Today it emerged that Qatar Airways has bought another stake in an airline. This time it spent $662m on a near 10% stake in Cathay Pacific. The move by the airline follows a pattern as the table illustrates. We can expect a move in India soon, too.
The green boxes are all members of the oneworld airline alliance. Qatar tried to get a stake in American and was rejected by its’ CEO. American and the other two US network carriers are embroiled in a dispute with the ME3. So the winds were not in favor of this deal, though Qatar Airways’ irascible CEO was willing to make the investment despite the dispute.
The Qatar investment in IAG has already proven to be very helpful. Qatar was able to send several A320s to London to help BA maintain its service during a recent labor dispute.
Qatar Airways is clearly focused on buying stakes in oneworld. Despite the regional problems with the UAE and Saudi Arabia, Qatar keeps building its airline. Investing in other reputable airlines is a smart move. Which is, perhaps, the mistake made by neighboring Etihad which bought stakes in weak airlines hoping to turn them around.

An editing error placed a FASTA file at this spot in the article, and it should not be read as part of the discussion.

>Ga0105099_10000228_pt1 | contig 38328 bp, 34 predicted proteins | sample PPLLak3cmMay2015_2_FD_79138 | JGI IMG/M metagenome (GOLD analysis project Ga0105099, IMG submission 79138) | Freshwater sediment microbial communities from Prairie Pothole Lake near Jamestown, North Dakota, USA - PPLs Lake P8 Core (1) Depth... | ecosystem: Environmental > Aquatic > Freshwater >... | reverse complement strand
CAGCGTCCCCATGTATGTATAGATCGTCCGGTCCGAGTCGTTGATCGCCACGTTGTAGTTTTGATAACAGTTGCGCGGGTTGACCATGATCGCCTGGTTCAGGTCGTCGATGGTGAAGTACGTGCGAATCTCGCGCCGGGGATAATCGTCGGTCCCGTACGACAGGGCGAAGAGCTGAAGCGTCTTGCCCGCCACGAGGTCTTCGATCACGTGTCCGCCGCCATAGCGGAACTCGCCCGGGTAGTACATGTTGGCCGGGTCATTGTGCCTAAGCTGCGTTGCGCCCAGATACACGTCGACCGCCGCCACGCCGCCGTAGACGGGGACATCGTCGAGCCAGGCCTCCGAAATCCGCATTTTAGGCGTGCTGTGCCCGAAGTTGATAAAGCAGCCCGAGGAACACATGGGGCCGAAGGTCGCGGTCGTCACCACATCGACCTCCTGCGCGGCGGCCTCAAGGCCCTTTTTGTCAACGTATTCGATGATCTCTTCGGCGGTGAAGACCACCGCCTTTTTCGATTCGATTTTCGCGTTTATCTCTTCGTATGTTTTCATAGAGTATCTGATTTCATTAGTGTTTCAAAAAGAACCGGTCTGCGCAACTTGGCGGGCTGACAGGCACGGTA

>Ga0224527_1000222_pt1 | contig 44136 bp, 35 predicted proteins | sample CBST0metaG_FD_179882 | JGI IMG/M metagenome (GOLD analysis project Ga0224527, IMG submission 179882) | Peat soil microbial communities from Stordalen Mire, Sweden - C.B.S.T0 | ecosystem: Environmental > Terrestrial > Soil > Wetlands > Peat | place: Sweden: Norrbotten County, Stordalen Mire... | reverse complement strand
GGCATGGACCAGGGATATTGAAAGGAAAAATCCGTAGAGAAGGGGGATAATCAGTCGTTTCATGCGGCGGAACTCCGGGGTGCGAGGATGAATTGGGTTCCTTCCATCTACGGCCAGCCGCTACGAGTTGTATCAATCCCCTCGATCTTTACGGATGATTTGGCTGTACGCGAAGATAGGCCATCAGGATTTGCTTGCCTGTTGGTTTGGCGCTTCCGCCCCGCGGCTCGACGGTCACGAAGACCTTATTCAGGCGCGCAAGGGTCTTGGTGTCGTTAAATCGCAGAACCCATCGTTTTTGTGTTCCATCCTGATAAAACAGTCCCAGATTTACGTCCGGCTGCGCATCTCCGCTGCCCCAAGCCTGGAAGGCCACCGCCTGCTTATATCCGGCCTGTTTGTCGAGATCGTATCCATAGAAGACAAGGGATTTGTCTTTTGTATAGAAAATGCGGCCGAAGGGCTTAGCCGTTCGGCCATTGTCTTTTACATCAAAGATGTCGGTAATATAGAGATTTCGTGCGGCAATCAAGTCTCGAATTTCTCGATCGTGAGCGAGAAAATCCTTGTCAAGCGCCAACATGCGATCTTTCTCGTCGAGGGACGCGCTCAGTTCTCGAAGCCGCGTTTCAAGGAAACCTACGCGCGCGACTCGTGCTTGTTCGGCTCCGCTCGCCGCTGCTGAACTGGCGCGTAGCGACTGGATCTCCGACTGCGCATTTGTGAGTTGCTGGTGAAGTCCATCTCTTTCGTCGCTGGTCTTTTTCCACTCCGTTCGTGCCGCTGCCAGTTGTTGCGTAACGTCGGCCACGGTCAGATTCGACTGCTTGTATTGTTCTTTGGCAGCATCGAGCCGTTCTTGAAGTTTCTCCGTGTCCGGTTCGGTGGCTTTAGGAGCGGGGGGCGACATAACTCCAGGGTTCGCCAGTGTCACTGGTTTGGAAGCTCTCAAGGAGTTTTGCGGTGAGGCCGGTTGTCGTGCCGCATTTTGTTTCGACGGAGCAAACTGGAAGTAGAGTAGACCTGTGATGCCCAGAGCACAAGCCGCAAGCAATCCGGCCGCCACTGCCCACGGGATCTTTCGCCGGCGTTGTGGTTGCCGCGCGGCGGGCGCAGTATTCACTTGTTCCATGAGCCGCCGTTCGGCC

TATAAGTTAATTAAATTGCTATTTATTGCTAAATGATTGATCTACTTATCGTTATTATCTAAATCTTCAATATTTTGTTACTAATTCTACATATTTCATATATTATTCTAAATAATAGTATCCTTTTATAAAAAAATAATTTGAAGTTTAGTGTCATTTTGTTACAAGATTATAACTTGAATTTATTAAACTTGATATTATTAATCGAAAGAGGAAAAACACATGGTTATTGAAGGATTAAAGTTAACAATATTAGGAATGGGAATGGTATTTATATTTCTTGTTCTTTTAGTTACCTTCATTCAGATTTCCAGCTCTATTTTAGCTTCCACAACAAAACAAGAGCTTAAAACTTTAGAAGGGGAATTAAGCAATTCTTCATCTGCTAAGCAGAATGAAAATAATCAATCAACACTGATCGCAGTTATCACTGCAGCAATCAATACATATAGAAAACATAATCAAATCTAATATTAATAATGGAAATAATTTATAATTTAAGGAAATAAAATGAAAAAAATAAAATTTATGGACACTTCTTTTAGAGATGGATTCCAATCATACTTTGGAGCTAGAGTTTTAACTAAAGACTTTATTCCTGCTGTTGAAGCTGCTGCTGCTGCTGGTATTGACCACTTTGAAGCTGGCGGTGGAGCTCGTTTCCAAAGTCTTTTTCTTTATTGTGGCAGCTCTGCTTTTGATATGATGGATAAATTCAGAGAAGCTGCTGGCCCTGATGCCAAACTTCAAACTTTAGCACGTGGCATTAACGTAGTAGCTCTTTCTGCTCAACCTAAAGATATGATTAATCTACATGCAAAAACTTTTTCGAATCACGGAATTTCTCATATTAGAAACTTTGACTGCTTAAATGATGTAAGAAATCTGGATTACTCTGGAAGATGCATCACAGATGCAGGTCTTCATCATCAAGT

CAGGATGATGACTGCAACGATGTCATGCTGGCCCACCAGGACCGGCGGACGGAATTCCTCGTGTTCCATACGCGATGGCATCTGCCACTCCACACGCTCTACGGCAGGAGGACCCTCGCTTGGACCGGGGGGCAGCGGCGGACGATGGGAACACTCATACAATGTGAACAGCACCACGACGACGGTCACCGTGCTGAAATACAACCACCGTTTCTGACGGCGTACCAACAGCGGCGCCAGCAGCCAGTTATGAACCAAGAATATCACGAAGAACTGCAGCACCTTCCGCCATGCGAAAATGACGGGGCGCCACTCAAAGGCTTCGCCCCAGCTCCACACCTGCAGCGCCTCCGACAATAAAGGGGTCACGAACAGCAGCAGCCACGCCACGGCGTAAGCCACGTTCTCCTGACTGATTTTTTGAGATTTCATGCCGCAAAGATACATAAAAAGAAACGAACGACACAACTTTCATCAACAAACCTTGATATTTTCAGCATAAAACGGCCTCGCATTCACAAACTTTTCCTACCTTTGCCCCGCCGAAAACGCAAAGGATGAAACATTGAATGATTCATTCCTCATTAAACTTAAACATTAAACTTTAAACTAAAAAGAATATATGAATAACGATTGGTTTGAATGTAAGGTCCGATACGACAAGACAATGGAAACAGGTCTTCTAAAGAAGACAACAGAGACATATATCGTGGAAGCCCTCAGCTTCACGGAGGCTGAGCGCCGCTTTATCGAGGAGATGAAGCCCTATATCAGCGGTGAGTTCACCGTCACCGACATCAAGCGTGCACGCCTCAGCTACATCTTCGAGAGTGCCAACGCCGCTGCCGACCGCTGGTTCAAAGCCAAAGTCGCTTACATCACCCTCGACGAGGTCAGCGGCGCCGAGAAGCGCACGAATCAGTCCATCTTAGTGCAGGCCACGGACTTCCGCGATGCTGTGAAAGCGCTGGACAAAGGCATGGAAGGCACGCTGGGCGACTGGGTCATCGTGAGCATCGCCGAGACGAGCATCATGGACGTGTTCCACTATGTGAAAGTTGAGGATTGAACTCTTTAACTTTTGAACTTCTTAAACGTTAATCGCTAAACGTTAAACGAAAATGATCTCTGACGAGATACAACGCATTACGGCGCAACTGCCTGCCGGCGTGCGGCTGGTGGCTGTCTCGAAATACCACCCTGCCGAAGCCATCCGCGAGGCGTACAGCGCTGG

Looking at the members of oneworld, it could be the next stakes Qatar Airways acquires are in Qantas and JAL. These are well-run airlines, with excellent global brands. Thought both these airlines have seen stock prices rise because of their improved profitability, Qatar is not a short-term investor. Its MO appears to buy a stake of around 10% to get a board seat. By having significant stakes across the oneworld alliance, Qatar will continue to build its own brand and influence. Rather than react the way Doug Parker did at American, these other airlines might look at how collaboration with IAG has worked. This looks like a clean way to move towards consolidation of interests. And at considerably lower risk than the Etihad approach.
Qatar’s approach is not unique. American recently acquired a $200m stake in China Southern. Delta is moving towards owning 49% of AeroMexico and has 10% of Air France/KLM. Air France/KLM bought 31% of Virgin Atlantic, and with Delta’s stake, these two now effectively control that airline. The world’s big airlines are quietly consolidating their interests. This keeps alliances tighter than ever.